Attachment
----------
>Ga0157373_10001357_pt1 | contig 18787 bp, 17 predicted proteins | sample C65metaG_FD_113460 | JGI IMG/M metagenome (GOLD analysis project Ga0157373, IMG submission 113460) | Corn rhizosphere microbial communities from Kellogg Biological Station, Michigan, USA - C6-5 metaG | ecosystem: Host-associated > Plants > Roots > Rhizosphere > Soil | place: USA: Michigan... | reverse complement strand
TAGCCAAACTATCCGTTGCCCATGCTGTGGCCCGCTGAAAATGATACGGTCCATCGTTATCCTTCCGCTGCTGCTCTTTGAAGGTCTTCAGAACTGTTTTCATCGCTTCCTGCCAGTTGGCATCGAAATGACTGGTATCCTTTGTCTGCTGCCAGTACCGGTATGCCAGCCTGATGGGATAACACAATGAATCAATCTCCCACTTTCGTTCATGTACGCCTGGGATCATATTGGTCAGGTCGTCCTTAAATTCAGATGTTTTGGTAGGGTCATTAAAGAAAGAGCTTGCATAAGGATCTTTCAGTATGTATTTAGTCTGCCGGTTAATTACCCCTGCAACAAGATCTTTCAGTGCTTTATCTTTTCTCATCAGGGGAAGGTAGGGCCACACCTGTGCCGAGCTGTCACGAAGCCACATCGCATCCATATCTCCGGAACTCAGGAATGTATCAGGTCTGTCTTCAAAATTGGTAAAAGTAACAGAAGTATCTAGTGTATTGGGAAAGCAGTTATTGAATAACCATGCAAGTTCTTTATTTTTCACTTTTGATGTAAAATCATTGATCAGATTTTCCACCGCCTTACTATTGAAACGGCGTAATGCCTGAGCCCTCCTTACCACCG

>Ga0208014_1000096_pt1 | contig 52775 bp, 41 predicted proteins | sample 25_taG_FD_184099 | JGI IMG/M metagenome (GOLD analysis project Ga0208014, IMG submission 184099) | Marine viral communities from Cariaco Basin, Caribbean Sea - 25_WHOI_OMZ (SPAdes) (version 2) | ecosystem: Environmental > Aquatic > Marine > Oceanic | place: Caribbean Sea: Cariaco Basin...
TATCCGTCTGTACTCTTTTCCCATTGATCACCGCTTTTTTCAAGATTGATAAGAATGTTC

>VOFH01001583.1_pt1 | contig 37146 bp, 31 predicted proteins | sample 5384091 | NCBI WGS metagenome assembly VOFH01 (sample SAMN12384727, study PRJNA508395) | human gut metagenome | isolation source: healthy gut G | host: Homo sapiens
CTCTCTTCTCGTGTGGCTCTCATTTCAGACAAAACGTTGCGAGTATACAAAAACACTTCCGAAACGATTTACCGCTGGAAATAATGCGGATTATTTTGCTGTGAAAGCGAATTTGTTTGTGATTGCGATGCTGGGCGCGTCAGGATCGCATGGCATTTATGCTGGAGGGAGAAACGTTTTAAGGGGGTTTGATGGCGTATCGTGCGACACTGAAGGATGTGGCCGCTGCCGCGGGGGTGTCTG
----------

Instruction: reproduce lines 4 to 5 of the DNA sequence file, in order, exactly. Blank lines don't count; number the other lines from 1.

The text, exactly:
TATCCGTCTGTACTCTTTTCCCATTGATCACCGCTTTTTTCAAGATTGATAAGAATGTTC

>VOFH01001583.1_pt1 | contig 37146 bp, 31 predicted proteins | sample 5384091 | NCBI WGS metagenome assembly VOFH01 (sample SAMN12384727, study PRJNA508395) | human gut metagenome | isolation source: healthy gut G | host: Homo sapiens